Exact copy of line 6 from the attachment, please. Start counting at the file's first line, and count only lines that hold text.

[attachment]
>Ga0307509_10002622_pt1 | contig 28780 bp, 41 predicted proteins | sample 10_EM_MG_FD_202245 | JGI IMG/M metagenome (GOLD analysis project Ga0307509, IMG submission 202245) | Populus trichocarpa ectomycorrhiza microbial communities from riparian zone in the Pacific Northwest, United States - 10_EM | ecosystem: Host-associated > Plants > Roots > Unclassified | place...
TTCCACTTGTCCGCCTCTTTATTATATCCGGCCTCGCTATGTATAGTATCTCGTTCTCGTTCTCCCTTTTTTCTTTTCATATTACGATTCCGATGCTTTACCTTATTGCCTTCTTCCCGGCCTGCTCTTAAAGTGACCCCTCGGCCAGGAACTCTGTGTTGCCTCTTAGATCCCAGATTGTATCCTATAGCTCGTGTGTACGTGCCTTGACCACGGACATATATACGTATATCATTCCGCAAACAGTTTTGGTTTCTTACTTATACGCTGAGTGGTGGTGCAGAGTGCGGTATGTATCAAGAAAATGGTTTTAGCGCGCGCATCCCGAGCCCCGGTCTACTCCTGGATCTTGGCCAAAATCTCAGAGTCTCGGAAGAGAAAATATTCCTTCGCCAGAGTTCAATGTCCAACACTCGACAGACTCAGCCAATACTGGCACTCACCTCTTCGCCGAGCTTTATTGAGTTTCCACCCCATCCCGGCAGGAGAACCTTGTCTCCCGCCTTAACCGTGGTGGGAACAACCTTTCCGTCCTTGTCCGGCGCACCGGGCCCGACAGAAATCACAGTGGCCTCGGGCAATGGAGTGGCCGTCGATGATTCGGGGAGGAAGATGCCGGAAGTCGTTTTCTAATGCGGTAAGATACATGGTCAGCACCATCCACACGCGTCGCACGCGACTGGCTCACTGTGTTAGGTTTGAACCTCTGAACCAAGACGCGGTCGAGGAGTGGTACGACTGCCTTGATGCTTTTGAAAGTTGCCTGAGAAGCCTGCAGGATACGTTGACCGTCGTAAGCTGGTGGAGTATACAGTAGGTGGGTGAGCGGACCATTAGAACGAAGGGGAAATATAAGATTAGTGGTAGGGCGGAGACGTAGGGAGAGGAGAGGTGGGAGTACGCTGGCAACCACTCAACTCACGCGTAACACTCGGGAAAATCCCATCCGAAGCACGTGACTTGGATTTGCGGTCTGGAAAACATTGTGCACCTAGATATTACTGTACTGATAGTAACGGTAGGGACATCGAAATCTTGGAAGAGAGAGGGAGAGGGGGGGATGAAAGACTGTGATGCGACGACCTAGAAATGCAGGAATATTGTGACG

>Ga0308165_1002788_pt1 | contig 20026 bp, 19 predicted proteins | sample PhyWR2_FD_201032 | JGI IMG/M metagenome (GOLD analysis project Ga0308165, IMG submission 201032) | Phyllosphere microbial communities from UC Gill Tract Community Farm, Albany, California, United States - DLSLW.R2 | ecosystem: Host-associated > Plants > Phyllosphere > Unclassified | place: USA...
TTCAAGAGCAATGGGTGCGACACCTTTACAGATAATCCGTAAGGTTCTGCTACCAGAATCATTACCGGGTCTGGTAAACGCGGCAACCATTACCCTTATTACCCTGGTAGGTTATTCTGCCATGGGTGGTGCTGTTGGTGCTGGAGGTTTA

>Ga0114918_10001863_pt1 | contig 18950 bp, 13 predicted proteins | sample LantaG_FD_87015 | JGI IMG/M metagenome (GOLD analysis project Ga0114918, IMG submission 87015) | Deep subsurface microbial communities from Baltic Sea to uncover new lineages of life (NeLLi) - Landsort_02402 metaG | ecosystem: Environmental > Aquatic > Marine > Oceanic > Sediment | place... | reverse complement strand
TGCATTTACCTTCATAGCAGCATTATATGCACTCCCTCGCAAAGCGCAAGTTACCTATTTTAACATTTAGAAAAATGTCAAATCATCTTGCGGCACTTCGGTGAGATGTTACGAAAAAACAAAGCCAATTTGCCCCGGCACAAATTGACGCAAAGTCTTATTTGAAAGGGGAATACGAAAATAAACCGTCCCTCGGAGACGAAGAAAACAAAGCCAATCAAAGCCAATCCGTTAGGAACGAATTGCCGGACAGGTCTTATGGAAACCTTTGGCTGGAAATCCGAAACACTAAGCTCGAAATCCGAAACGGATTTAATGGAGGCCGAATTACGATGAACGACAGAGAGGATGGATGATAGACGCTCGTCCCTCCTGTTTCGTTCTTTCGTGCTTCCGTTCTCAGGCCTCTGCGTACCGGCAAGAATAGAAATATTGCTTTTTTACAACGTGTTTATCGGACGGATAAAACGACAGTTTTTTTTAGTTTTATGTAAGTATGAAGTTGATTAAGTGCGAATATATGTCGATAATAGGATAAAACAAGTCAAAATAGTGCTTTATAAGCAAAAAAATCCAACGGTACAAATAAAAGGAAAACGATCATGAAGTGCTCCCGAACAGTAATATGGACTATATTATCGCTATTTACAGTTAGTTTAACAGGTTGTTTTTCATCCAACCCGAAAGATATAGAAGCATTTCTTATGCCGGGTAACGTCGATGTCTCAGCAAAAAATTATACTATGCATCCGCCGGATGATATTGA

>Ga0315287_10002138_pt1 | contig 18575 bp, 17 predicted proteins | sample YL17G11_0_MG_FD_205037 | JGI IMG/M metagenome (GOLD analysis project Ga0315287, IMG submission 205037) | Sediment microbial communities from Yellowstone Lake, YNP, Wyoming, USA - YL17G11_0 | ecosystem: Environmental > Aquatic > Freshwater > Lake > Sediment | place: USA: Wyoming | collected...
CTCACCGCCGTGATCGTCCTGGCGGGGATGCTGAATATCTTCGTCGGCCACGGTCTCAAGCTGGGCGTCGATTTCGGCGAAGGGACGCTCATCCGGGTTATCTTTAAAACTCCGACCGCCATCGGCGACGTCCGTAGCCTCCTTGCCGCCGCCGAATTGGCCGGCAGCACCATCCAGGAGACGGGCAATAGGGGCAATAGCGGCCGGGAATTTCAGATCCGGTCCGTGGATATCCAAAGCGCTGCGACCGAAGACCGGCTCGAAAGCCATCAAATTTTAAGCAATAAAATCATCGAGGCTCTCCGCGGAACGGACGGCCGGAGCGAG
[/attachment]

TGCATTTACCTTCATAGCAGCATTATATGCACTCCCTCGCAAAGCGCAAGTTACCTATTTTAACATTTAGAAAAATGTCAAATCATCTTGCGGCACTTCGGTGAGATGTTACGAAAAAACAAAGCCAATTTGCCCCGGCACAAATTGACGCAAAGTCTTATTTGAAAGGGGAATACGAAAATAAACCGTCCCTCGGAGACGAAGAAAACAAAGCCAATCAAAGCCAATCCGTTAGGAACGAATTGCCGGACAGGTCTTATGGAAACCTTTGGCTGGAAATCCGAAACACTAAGCTCGAAATCCGAAACGGATTTAATGGAGGCCGAATTACGATGAACGACAGAGAGGATGGATGATAGACGCTCGTCCCTCCTGTTTCGTTCTTTCGTGCTTCCGTTCTCAGGCCTCTGCGTACCGGCAAGAATAGAAATATTGCTTTTTTACAACGTGTTTATCGGACGGATAAAACGACAGTTTTTTTTAGTTTTATGTAAGTATGAAGTTGATTAAGTGCGAATATATGTCGATAATAGGATAAAACAAGTCAAAATAGTGCTTTATAAGCAAAAAAATCCAACGGTACAAATAAAAGGAAAACGATCATGAAGTGCTCCCGAACAGTAATATGGACTATATTATCGCTATTTACAGTTAGTTTAACAGGTTGTTTTTCATCCAACCCGAAAGATATAGAAGCATTTCTTATGCCGGGTAACGTCGATGTCTCAGCAAAAAATTATACTATGCATCCGCCGGATGATATTGA